The Supreme Court made the somewhat-unusual move of backing away from a 1995 decision, which said a weapon must be “commonly understood to be an instrument for combat.”
crime and punishment
An award ceremony seemed to reflect the particular vigor and style of policing Rick Staly ushered in just over a year ago, when he became sheriff.
Police have radically cut back their controversial use of stop-and-frisk policies in New York. To the surprise of some, crime didn’t spike, but tumbled yet again.
One innocent man’s odyssey through the justice system shows why defendants often agree to virtually inescapable plea deals for crimes they didn’t commit.
Fair Sentencing seeks to change laws of the 1990s, such as 10-20-Life, mandatory minimum sentences for drug offenses and habitual-offender laws, as other states have done.
The justices ordered lower Florida courts to apply a 2014 law to inmates who, as juveniles, were sentenced in the past either to life in prison or to terms that would have effectively kept them behind bars until they die. Two of the inmates were convicted of murder.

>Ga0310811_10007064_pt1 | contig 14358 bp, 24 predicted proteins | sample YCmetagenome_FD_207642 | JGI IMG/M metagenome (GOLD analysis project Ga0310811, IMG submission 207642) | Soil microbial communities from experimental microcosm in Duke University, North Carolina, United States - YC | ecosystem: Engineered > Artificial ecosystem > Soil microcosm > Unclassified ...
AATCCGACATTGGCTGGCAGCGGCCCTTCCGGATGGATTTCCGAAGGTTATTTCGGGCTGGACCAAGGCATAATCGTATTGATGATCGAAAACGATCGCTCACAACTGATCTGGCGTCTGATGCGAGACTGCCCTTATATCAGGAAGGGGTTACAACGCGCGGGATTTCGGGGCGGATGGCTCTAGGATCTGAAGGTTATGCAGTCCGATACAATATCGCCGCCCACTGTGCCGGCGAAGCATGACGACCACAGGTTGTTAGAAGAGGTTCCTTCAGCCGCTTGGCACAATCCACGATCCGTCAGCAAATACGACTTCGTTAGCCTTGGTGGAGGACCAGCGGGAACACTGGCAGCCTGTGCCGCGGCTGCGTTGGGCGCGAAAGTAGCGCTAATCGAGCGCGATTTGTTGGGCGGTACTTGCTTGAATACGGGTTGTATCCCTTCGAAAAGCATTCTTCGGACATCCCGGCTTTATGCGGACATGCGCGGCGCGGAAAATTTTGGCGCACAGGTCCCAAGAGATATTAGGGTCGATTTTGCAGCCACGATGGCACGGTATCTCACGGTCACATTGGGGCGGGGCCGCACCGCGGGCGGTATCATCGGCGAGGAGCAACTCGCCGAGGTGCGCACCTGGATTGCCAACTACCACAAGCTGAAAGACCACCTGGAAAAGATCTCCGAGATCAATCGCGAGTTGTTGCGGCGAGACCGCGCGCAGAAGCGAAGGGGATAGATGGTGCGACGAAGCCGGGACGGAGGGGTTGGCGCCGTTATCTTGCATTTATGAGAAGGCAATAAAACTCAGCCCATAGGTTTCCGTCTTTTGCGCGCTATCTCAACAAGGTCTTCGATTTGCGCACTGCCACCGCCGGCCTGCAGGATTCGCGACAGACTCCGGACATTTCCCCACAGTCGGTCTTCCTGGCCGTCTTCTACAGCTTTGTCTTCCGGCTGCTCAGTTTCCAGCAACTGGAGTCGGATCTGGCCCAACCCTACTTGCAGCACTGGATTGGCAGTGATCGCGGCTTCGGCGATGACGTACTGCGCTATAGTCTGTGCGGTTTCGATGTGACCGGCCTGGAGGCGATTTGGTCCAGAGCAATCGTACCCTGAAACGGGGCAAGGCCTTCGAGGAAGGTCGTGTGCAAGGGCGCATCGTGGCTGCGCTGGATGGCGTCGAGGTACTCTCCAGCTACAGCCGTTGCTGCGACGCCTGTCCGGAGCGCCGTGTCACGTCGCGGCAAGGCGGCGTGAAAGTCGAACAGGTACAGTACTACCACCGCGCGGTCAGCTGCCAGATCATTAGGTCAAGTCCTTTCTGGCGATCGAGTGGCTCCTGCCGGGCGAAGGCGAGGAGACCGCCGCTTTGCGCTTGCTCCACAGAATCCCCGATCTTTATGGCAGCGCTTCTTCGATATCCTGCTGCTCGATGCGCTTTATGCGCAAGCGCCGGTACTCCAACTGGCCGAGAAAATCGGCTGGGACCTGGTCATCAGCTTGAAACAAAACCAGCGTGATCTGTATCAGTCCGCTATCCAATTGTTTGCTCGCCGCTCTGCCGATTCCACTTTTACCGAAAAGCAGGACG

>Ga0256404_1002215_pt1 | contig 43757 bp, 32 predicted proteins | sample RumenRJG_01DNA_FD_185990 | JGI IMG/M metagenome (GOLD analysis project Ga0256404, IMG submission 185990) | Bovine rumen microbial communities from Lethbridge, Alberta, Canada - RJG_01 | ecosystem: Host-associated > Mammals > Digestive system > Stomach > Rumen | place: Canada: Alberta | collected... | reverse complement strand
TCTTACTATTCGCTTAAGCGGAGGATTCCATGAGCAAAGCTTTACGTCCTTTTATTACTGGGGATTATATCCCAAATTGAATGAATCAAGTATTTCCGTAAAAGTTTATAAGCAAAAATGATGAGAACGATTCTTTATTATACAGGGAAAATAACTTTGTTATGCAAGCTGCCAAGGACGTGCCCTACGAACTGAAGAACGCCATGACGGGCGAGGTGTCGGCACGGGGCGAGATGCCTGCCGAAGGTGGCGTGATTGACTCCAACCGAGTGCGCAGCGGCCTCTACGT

In 1926, Lyndon Johnson and his friends bombed the town square in Johnson City, Texas, taking out all the windows of a bank. He was never punished, let alone arrested. Times have changed.
The U.S. Supreme Court held that juvenile sentencing guidelines must offer young offenders the chance to have their cases reviewed after serving a certain number of years. A Florida law went into effect July 1, seeking to comply. But it remains unclear in key regards.
Between fiscal year 2010-11 and fiscal year 2012-13, juvenile arrests in Florida declined 23 percent and felony juvenile arrests declined 17 percent, while transfers to adult court declined 36 percent.
A new study by the Pew Charitable Trusts finds Florida leading the nation in inmates who “max out” their sentences — serving 100 percent of their time and being released with no supervision beyond the prison gates, thus increasing the chance of re-offending. Almost a third do re-offend.